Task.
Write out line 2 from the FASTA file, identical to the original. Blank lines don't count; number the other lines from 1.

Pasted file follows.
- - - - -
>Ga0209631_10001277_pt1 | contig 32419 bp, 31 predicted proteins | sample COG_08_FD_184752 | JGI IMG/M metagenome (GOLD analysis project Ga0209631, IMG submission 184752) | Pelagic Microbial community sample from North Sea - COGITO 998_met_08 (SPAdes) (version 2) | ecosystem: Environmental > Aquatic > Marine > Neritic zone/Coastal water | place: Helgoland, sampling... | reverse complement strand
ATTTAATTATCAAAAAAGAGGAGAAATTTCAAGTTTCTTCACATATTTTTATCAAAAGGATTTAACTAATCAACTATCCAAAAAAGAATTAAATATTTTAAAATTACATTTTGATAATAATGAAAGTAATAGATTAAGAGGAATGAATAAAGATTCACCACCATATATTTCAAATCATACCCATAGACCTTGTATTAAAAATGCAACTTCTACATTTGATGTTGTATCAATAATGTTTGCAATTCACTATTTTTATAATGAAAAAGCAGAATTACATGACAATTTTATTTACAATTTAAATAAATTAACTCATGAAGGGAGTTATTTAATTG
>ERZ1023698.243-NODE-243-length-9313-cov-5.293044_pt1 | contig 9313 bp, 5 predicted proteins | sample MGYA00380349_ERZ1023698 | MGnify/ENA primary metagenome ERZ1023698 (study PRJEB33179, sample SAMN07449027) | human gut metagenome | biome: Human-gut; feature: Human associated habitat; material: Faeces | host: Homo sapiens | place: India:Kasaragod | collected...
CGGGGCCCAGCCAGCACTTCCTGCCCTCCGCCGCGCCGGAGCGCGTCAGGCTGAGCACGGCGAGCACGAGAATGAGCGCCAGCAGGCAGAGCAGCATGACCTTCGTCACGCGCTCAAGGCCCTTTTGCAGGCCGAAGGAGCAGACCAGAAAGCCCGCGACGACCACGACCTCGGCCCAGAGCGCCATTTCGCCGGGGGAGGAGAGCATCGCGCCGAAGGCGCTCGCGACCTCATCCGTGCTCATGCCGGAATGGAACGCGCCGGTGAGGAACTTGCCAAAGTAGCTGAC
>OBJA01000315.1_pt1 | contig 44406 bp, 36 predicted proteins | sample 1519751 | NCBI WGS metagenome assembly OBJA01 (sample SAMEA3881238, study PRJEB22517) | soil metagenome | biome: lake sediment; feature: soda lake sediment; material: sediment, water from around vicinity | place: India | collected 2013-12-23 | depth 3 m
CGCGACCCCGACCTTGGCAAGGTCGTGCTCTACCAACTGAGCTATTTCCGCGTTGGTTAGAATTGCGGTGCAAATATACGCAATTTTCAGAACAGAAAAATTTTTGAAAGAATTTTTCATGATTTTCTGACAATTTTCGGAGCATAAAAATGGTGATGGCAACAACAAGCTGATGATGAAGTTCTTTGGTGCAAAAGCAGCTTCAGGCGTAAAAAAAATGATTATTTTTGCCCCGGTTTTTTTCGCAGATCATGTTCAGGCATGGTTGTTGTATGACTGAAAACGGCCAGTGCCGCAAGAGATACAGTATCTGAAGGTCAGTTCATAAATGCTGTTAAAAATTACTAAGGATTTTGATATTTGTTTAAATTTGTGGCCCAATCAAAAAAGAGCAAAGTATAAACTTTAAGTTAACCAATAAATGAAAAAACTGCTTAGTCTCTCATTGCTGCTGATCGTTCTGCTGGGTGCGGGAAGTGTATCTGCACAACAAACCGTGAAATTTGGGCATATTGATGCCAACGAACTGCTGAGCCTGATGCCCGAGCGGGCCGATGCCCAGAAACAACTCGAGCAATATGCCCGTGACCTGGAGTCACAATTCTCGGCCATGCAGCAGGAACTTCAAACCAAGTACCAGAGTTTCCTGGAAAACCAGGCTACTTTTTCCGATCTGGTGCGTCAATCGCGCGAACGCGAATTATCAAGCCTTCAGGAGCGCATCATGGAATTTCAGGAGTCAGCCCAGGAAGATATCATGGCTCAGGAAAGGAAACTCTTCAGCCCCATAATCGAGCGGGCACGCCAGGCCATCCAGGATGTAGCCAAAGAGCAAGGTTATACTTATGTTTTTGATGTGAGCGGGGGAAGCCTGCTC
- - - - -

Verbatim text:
ATTTAATTATCAAAAAAGAGGAGAAATTTCAAGTTTCTTCACATATTTTTATCAAAAGGATTTAACTAATCAACTATCCAAAAAAGAATTAAATATTTTAAAATTACATTTTGATAATAATGAAAGTAATAGATTAAGAGGAATGAATAAAGATTCACCACCATATATTTCAAATCATACCCATAGACCTTGTATTAAAAATGCAACTTCTACATTTGATGTTGTATCAATAATGTTTGCAATTCACTATTTTTATAATGAAAAAGCAGAATTACATGACAATTTTATTTACAATTTAAATAAATTAACTCATGAAGGGAGTTATTTAATTG